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Strong company earnings drive US stock indexes to new highs

Strong company earnings drive US stock indexes to new highs

Strong company earnings put investors in a buying mood Thursday, lifting the major U.S. stock indexes to record highs.

Banks and other financial companies led the rally as bond yields rose. Energy also notched big gains as crude oil prices rose. Utilities and materials lagged the broader market.

Traders have been focused in recent weeks on companies reporting their quarterly results as they size up Corporate America's prospects for growth. They're also keeping an eye on Washington D.C. to gauge whether the Trump administration will deliver on expectations of business-friendly policies that helped drive a market rally last fall.

"You're definitely seeing a kind of risk-on (trade) right now, with the fear of missing out overshadowing the fear of a policy mistake," said Chris Zaccarelli, chief investment officer for Cornerstone Financial. "You're seeing a recovery in corporate profits, and that's definitely giving investors some extra confidence."

The Dow Jones industrial average rose 118.06 points, or 0.6 percent, to 20,172.40. The Standard & Poor's 500 index gained 13.20 points, or 0.6 percent, to 2,307.87. The Nasdaq composite index added 32.73 points, or 0.6 percent, to 5,715.18. The Nasdaq has now set a record high three times this week, in addition to last Friday.

The Russell 2000 index of small-company stocks outpaced the rest of the market. It climbed 19.79 points, or 1.5 percent, to 1,378.53.

About 61 percent of the companies in the S&P 500 reported earnings as of Wednesday. Going by that, company earnings in the October-December quarter are up 6.7 percent from a year earlier, according to S&P Global Market Intelligence.

"The earnings season is turning out to be pretty good," said Phil Blancato, CEO of Ladenburg Thalmann Asset Management. "We're starting to see some real earnings growth."

Investors bid up shares in companies that turned in better earnings or outlooks than Wall Street was expecting, including Gannett, Kellogg and Dunkin' Brands.

Gannett, publisher of USA Today and other newspapers, added 35 cents, or 4 percent, to $9.05, while Kellogg gained $2.95, or 4 percent, to $76.44. Dunkin' Brands climbed $2.16, or 4.2 percent, to $54.13.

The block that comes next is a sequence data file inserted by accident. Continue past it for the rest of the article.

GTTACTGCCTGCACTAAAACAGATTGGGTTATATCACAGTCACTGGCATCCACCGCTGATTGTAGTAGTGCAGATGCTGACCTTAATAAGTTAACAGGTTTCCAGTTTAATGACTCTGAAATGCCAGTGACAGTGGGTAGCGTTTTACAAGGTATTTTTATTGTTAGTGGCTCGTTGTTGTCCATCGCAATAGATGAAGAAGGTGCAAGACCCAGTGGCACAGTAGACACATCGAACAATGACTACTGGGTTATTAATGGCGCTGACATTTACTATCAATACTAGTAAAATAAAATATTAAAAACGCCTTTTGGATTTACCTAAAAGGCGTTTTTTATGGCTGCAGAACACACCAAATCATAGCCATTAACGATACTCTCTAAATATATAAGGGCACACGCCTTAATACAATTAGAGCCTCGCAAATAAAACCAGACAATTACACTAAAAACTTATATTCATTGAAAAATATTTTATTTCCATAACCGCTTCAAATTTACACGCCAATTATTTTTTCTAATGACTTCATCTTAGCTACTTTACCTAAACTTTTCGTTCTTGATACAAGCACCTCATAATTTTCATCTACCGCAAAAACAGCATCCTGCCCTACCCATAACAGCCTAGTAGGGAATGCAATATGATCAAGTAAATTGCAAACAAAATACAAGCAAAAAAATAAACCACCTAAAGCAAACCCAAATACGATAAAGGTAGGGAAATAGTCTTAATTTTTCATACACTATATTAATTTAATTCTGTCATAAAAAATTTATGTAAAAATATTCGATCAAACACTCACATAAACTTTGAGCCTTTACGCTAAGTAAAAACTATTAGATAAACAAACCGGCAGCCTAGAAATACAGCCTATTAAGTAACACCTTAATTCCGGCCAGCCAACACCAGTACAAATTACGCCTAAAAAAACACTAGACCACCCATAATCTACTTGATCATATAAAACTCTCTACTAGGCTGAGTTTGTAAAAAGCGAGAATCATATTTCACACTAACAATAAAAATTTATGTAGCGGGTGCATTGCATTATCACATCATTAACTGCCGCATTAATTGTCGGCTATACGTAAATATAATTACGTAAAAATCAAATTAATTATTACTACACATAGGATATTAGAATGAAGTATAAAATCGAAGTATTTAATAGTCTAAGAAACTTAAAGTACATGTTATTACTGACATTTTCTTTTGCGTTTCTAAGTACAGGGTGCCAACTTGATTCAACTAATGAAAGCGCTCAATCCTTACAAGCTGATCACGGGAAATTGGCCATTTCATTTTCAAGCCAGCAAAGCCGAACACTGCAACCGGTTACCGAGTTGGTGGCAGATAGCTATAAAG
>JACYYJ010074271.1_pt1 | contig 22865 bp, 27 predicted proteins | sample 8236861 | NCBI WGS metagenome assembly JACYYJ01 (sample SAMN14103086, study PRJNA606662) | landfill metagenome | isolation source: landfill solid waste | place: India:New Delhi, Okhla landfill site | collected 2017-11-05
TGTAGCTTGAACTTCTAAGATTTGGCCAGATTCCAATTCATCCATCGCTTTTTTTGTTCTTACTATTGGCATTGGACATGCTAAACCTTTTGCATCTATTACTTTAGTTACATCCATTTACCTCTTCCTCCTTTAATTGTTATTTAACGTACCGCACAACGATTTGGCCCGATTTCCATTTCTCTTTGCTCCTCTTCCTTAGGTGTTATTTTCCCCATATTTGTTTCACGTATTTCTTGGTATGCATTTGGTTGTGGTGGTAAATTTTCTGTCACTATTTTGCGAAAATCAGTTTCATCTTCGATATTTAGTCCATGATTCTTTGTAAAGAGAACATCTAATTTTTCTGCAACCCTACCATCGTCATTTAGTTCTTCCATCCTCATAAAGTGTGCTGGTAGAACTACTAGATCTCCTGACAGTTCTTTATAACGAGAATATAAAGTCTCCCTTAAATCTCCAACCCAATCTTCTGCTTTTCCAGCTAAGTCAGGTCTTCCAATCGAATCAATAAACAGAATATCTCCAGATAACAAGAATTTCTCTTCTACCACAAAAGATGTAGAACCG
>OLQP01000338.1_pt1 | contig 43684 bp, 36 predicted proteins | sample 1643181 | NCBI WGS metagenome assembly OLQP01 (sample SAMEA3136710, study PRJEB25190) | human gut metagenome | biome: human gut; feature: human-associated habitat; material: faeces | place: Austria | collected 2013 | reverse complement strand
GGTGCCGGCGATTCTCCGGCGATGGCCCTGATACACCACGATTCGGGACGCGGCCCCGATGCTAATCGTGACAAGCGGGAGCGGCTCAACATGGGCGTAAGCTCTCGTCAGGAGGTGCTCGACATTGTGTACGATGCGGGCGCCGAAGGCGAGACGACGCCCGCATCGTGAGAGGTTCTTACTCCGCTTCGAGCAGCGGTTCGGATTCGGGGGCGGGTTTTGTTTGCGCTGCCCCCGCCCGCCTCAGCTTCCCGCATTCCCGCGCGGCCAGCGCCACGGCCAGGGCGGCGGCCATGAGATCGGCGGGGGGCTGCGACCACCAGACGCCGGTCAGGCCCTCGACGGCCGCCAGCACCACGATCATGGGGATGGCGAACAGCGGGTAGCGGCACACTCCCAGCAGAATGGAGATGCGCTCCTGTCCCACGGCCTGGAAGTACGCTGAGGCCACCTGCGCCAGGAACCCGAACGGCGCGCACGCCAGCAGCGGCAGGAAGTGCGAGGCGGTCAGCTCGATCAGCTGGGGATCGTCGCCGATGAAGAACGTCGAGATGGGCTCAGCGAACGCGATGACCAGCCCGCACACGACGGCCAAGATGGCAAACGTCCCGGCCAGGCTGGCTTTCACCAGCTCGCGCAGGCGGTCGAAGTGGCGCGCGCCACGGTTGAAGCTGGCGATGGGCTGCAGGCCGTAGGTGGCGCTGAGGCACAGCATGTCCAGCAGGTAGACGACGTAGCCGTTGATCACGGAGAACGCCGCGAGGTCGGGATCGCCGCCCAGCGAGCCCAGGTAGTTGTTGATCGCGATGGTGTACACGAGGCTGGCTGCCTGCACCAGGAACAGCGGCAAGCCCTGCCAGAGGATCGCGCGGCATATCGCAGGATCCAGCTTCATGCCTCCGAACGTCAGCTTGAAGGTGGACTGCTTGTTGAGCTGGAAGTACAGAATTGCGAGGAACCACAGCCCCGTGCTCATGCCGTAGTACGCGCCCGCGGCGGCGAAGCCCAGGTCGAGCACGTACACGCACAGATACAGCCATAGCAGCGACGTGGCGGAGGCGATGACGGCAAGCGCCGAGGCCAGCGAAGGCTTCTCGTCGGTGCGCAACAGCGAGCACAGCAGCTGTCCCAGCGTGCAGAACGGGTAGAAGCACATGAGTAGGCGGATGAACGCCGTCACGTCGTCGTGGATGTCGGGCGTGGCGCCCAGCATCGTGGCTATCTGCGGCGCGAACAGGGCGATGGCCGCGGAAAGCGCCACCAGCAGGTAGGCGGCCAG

Traders also welcomed Viacom's latest quarterly results and the media giant's plans to turn its business around. The owner of BET, Comedy Central, MTV, Nickelodeon and the Paramount film studio rose $1.82, or 4.3 percent, at $43.89.

Yum Brands also got a lift thanks to stronger U.S. sales at its KFC and Taco Bell chains, which offset weakness at the company's Pizza Hut restaurants. Its shares gained 80 cents, or 1.2 percent, to $67.39.

Results from several companies failed to impress investors.

Twitter slumped 12.3 percent after the social media company's latest quarterly earnings, which topped analyst expectations, were overshadowed by a weak profit forecast. The stock fell $2.31 to $16.41.

Coca-Cola traded lower after its profit fell 55 percent in the most recent quarter. The stock lost 77 cents, or 1.8 percent, to $41.25.

Dun & Bradstreet tumbled 16.8 percent after the business information provider said it expects less revenue from a partnership with Salesforce this year. The stock was the biggest loser in the S&P 500, sliding $20.59 to $101.88.

The major stock indexes in Europe also notched gains Thursday.

Germany's DAX rose 0.9 percent, while France's CAC 40 gained 1.3 percent. Britain's FTSE 100 added 0.6 percent.

In Asia, Japan's Nikkei 225 stock index slid 0.5 percent ahead of meetings Friday between Prime Minister Shinzo Abe and President Donald Trump. Most other regional benchmarks notched gains. Hong Kong's Hang Seng index gained 0.2 percent, while the Kospi in South Korea was almost flat. Australia's S&P ASX/200 rose 0.2 percent. Shares in Southeast Asia were mostly higher.

Benchmark U.S. crude rose 66 cents, or 1.3 percent, to close at $53 a barrel in New York. Brent crude, the benchmark for international oil prices, gained 51 cents, or about 1 percent, to close at $55.63 a barrel in London.

In other energy futures trading, wholesale gasoline added 2 cents to $1.57 a gallon, while heating oil rose 1 cent to $1.64 a gallon. Natural gas futures gained 2 cents to $3.14 per 1,000 cubic feet.

The dollar rose to 113.33 yen from 112.05 on Wednesday. The euro fell to $1.0658 from $1.0687.

Bond prices fell. The 10-year Treasury yield rose to 2.39 percent from 2.34 percent late Wednesday.

In metals trading, the price of gold fell $2.70 to $1,236.80 an ounce. Silver rose 4 cents to $17.74 an ounce. Copper slid 1 cent to $2.65 a pound.

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